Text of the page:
I understand that some people are desperate to rewrite the law to avoid having their feelings hurt. But, claiming that they are bad because they don’t abide by laws that apply to them is a new low. Netflix don’t follow food safety guidelines either – so?

Chozensays:

Re: Re: Re:5 Re: Re: Re: Re: Re:

"How are laws that govern cable applicable to a completely different industry that does something not related to cable service?"

Please go look up "Common Carrier" some time. By that I mean the real common law and its history, not the crap that Mike with his juris doctorate in nothing spews. Please tell me how maritime law came to govern communications.

We expand legal concepts to other industries all the fricking time. That’s how maritime law became the legal frame work communications operates under.

Now to the original point. The question was along the lines of

‘How is it constitutional to force a private business to host speech it doesn’t’ like’

The point was that is asked and answered. The Supreme Court has already ruled on the constitutionality of forcing cable provides to host channels they don’t agree with.

FYI that exact case will come up on the appeal of the hand picked Judge’s ruling in Florida because the judge ignored the SCOTUS.

Stephen T. Stonesays:

Re: Re: Re:6

The Supreme Court has already ruled on the constitutionality of forcing cable provides to host channels they don’t agree with.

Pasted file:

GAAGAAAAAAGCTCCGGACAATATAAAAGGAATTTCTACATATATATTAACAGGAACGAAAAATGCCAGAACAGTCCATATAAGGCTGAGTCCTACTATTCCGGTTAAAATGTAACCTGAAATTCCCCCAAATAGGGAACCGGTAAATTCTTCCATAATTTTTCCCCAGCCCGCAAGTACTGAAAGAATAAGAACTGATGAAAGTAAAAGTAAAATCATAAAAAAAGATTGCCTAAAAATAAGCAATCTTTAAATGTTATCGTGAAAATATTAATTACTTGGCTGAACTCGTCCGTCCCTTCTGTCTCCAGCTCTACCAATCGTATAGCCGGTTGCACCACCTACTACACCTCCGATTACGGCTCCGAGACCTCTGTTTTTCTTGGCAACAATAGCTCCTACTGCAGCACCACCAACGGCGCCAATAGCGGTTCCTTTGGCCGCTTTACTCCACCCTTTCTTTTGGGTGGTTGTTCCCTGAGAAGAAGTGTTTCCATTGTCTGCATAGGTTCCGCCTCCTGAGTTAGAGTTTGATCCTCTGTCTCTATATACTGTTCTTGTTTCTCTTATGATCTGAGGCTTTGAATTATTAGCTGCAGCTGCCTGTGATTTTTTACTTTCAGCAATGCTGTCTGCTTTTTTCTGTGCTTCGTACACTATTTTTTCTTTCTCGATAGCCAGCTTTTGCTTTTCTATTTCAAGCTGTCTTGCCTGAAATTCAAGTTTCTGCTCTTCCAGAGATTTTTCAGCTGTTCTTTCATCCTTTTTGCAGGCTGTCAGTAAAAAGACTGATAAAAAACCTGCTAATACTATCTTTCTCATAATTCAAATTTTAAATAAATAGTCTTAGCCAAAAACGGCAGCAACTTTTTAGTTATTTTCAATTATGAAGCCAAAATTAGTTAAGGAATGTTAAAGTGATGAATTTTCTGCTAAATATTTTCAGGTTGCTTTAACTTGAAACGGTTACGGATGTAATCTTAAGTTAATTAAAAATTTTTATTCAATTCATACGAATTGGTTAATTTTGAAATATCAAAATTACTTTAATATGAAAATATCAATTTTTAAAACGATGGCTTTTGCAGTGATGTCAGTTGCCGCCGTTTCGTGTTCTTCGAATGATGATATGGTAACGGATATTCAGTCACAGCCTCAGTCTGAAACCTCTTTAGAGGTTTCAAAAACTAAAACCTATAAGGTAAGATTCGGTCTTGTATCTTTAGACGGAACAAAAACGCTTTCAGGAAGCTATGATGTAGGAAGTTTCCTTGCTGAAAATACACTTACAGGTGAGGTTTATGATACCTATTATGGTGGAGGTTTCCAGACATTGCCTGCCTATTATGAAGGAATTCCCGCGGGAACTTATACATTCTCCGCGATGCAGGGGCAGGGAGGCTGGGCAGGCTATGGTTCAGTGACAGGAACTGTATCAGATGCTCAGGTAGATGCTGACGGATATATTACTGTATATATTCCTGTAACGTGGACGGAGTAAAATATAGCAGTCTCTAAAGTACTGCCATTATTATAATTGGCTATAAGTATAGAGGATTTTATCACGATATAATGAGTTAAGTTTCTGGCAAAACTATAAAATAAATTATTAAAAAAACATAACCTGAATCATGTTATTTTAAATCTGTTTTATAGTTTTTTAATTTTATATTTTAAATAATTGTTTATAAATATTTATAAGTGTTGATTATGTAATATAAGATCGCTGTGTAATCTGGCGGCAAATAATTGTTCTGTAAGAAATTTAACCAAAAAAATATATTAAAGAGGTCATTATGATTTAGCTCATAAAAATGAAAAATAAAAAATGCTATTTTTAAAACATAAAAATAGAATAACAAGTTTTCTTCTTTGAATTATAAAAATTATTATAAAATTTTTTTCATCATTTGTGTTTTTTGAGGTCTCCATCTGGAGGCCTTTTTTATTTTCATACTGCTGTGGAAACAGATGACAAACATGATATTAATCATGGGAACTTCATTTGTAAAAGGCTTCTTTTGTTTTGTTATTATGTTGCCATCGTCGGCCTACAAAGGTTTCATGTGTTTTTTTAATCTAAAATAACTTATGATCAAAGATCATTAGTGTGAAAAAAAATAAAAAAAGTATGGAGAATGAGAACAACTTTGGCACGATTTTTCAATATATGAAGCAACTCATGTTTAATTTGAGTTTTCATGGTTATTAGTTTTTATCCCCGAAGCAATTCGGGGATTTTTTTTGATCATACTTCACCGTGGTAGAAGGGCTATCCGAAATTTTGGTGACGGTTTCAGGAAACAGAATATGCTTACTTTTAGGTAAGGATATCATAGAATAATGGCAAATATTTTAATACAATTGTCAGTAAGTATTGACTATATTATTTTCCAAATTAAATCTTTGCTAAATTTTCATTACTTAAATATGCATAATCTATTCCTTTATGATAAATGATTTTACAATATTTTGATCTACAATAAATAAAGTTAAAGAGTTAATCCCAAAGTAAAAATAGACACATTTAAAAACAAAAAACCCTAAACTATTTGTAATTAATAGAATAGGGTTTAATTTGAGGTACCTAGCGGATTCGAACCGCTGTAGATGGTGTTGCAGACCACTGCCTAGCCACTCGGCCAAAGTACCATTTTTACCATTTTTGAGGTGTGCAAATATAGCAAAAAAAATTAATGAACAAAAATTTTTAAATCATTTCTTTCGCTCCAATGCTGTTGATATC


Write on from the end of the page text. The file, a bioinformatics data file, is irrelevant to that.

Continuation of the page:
FYI: The must-carry rules apply to broadcast networks and their local affiliates. A cable company has to carry a local CBS affiliate; it doesn?t have to carry Cartoon Network.

Since Twitter, Facebook, and other interactive web services aren?t broadcast networks or cable/satellite TV providers and don?t operate under the auspices of the FCC??as well they shouldn?t??those must-carry rules don?t apply to them. They?re free to moderate speech however they wish, and you can?t do shit about that but complain. Or, y?know, start your own service with blackjack and hookers and all the 4chan-esque content your heart desires to host.

Chozensays:

Re: Re: Re:7 Re:

"They must-carry rules apply to broadcast networks and their local affiliates. A cable company has to carry a local CBS affiliate; it doesn?t have to carry Cartoon Network."

First you are wrong. Second, that is distinction without difference. Even if you were correct and it was only local broadcast, which it is not, it would still void your argument. If local broadcast must carry is constitutional then forcing a private platform to carry content is not a 1st Amendment violation. As always your legal arguments are laughable. You seriously don’t get it.

Now its not just broadcast. Every cable provider over a certain size has to provide a certain number of leased access to any network so long as the networks content is legal.

PaulTsays:

Re: Re: Re:6 Re: Re: Re: Re: Re: Re:

"Please go look up "Common Carrier" some time"

I know what that means. Now explain how it applies to the services you’re talking about.

To give another analogy – you’re talking about the laws that apply to highways and claiming they apply to the mall they lead to. That’s not how it works.

" The Supreme Court has already ruled on the constitutionality of forcing cable provides to host channels they don’t agree with."

Yes. Which is completely irrelevant to what we’re talking about. Facebook isn’t the road that lets to get to the mall, it’s the mall. Why should they have to accept any traffic that comes into their property?

"FYI that exact case will come up on the appeal of the hand picked Judge’s ruling in Florida because the judge ignored the SCOTUS."